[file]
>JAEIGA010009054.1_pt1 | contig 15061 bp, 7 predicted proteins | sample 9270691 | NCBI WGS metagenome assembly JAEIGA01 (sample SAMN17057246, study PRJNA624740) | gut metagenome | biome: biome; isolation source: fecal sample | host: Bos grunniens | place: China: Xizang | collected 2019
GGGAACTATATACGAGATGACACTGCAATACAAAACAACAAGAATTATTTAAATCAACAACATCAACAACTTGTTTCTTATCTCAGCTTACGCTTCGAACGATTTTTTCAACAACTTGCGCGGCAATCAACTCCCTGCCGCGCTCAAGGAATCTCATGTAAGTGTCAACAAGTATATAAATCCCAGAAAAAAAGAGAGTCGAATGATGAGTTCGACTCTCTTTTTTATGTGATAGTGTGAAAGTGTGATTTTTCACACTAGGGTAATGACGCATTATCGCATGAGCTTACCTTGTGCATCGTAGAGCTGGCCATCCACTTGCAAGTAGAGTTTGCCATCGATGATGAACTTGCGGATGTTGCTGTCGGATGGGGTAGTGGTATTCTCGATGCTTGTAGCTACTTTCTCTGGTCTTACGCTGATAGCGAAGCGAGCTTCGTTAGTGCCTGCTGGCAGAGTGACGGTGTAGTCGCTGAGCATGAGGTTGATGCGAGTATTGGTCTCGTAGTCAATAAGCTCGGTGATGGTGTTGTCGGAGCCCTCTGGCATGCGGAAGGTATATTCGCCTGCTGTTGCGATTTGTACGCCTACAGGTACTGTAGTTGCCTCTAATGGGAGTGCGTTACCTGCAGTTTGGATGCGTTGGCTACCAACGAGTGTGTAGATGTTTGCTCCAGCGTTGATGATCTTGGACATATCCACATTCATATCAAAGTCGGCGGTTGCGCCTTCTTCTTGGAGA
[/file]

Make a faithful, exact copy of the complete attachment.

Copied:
>JAEIGA010009054.1_pt1 | contig 15061 bp, 7 predicted proteins | sample 9270691 | NCBI WGS metagenome assembly JAEIGA01 (sample SAMN17057246, study PRJNA624740) | gut metagenome | biome: biome; isolation source: fecal sample | host: Bos grunniens | place: China: Xizang | collected 2019
GGGAACTATATACGAGATGACACTGCAATACAAAACAACAAGAATTATTTAAATCAACAACATCAACAACTTGTTTCTTATCTCAGCTTACGCTTCGAACGATTTTTTCAACAACTTGCGCGGCAATCAACTCCCTGCCGCGCTCAAGGAATCTCATGTAAGTGTCAACAAGTATATAAATCCCAGAAAAAAAGAGAGTCGAATGATGAGTTCGACTCTCTTTTTTATGTGATAGTGTGAAAGTGTGATTTTTCACACTAGGGTAATGACGCATTATCGCATGAGCTTACCTTGTGCATCGTAGAGCTGGCCATCCACTTGCAAGTAGAGTTTGCCATCGATGATGAACTTGCGGATGTTGCTGTCGGATGGGGTAGTGGTATTCTCGATGCTTGTAGCTACTTTCTCTGGTCTTACGCTGATAGCGAAGCGAGCTTCGTTAGTGCCTGCTGGCAGAGTGACGGTGTAGTCGCTGAGCATGAGGTTGATGCGAGTATTGGTCTCGTAGTCAATAAGCTCGGTGATGGTGTTGTCGGAGCCCTCTGGCATGCGGAAGGTATATTCGCCTGCTGTTGCGATTTGTACGCCTACAGGTACTGTAGTTGCCTCTAATGGGAGTGCGTTACCTGCAGTTTGGATGCGTTGGCTACCAACGAGTGTGTAGATGTTTGCTCCAGCGTTGATGATCTTGGACATATCCACATTCATATCAAAGTCGGCGGTTGCGCCTTCTTCTTGGAGA